The future of 4K movie and TV shows became a little clearer at this year's IFA tech show, as the Ultra HD drought appeared to finally come to an end.
Amazon's 4K Instant Video service, we're told, will land on Samsung and Sony TVs (and possibly other brands) in October, while European providers Maxdome, Wuaki.tv and CHILI all pledge to deliver 2160p Video on Demand of unspecified calibre.
Content will increasingly be used to persuade buyers to invest in a new screen. Sony announced its Privilege Movies 4K promotion, which gives anyone who buys a 2014 4K Sony TV this autumn a 500GB hard drive player on which you can unlock five 4K movies from the Sony Pictures stable.
This is from a choice of 10: the Amazing Spider-Man movies, Moneyball, Premium Rush, Total Recall, Salt, Ghostbusters, The Patriot, Battle: Los Angeles and Captain Philips. If you've already bought a screen, however, too bad.
Samsung even renewed talk of its 500GB UHD Video Pack, first promised at the brand's spring dealer conference. A joint partnership with 20th Century Fox and Paramount, this drive will apparently boast 40 4K-encoded titles, including Star Trek Into Darkness and Life of Pi.
4K Blu-ray is coming
The biggest content announcement though came from the Blu-ray Disc Association, which finally broke its long running silence about a long mooted 4K disc upgrade. The first Ultra HD Blu-ray players would be available by the end of 2015, it parped. Better late than never.
Kazuhiko Kouno is Panasonic's Chief Engineer for Blu-ray development. He is responsible for the brand's most ambitious disc spinner to date, the astonishingly sophisticated DMP-BDT700, and has been instrumental in developing advanced colour signal processing for the format.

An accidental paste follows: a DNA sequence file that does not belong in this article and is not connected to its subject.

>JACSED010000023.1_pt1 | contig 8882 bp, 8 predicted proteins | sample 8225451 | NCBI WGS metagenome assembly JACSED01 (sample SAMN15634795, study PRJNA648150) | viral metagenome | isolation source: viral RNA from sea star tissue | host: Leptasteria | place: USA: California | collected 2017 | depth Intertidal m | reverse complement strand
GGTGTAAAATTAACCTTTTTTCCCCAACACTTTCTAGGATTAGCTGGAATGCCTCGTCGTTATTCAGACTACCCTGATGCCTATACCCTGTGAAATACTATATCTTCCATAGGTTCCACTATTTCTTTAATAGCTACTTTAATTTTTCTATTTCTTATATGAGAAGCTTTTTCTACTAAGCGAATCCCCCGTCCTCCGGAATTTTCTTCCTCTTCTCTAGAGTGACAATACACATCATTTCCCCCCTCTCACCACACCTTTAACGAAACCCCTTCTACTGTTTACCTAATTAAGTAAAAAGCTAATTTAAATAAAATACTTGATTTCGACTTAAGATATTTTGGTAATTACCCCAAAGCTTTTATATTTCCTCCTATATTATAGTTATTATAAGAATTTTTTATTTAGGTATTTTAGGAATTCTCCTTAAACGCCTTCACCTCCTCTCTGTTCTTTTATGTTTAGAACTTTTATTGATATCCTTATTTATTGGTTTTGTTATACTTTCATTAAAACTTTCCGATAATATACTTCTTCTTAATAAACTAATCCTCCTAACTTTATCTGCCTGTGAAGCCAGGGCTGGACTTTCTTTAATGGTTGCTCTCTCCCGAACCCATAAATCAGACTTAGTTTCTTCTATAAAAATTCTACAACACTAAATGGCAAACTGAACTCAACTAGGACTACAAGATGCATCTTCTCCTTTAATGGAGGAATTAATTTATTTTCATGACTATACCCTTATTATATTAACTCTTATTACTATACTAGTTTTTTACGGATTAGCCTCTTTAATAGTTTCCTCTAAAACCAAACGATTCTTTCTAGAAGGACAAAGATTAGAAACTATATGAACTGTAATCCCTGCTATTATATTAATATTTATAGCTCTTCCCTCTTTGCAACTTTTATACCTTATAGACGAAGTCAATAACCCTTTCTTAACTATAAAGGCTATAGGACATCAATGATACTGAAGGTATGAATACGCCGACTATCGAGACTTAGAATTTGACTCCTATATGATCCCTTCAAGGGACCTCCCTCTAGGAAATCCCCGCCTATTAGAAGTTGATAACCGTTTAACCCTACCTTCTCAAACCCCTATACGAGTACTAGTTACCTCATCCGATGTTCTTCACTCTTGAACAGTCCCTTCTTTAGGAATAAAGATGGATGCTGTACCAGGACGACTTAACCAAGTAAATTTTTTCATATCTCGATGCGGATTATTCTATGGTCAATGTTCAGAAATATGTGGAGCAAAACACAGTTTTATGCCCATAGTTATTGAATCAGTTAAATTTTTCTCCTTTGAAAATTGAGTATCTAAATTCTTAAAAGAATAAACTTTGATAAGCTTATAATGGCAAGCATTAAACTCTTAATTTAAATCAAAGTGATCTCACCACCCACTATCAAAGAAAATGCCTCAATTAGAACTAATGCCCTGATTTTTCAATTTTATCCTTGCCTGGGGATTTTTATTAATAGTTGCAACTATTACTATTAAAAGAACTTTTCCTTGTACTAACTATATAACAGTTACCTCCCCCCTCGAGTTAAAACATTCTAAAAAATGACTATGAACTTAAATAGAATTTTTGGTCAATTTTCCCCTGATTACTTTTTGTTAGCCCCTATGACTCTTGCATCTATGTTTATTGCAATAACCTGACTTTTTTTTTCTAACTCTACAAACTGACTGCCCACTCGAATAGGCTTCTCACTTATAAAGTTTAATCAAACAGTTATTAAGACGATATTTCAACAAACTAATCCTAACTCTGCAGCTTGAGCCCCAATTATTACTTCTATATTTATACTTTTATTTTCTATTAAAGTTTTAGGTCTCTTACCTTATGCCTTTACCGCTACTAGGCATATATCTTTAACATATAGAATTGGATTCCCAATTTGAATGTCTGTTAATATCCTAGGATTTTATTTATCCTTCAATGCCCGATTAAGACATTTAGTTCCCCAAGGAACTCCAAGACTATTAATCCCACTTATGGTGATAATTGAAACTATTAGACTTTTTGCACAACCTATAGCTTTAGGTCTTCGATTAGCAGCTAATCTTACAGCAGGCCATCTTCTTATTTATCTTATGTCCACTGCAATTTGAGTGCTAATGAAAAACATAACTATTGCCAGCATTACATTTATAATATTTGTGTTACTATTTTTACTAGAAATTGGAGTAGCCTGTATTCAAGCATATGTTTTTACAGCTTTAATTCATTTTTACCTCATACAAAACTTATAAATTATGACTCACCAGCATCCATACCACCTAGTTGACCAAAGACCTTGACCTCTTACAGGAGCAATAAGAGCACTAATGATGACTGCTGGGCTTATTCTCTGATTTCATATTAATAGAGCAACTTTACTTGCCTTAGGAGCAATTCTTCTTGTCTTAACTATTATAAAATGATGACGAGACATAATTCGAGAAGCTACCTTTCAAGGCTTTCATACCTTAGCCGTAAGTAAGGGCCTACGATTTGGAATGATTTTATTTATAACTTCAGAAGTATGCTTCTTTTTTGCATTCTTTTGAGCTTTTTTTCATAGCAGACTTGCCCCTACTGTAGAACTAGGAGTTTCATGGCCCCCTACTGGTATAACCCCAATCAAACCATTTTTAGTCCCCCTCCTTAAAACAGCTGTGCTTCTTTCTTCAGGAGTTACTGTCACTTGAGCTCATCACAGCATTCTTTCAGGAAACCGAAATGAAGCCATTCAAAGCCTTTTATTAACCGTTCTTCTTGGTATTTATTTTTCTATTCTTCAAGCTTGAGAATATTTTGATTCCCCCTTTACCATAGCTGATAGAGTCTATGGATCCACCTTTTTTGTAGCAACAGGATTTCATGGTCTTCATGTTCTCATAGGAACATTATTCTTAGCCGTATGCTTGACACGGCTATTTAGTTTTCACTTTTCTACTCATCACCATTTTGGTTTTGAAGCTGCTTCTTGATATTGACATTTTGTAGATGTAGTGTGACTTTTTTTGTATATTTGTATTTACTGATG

He told me that he's currently clearing his metaphorical desk in Osaka to begin work on Panasonic's first 4K Blu-ray player. "The final framework specification is complete," he told me. "Our first player is scheduled for the end of 2015."
The specification for UHD BD (no news yet on what it'll be called exactly) should be enough to make most 4K TV owners tremble with excitement.
The best picture quality ever
The discs will be encoded in HEVC and support up to 2160/60p – although the majority of movie releases will inevitably still be 2160/24p. Players will be largely (but apparently not entirely) compliant with the highly advanced ITU-R recommended BT.2020 standard for resolution, colour and frame rates.
Ron Martin, VP of the Panasonic Hollywood Laboratory Contents Solutions Centre, sits on the BDA panel. "We're very close to final technology packages, to go through the licensing and manufacturing start-up process," he told TechRadar. "The end of 2015 is a reasonable target for us to hit."
Martin recognises time is now of the essence. "My fear is that package media will continue to disappear from the market," he says, "and the high quality that comes it will disappear with too."
The ongoing incremental evolution of Ultra HD hasn't exactly helped BD 4K spec development, Martin admits: "We could include all kind of wild and crazy things on it - but we have to produce something that's transportable to the consumer at a price point that's reasonable, yet still maintains a high standard of technical excellence," he reasons.
Pointedly, however, Martin has little doubt that Blu-ray 4K will offer better image quality than we'll see on a VoD stream from Netflix and rivals.
"Streaming brings infrastructure baggage. Bandwidth is lacking. In order to compromise for that, you compromise with the picture quality. So why bother? In a next-generation Blu-ray environment we'll be looking at anywhere between 50-70Mbps off the drive. Going down to 15.6Mbps (as required by Netflix) just mandates compromise, and that's if you can get sustained 15Mbps. Even with good infrastructure that's hard to accomplish…"
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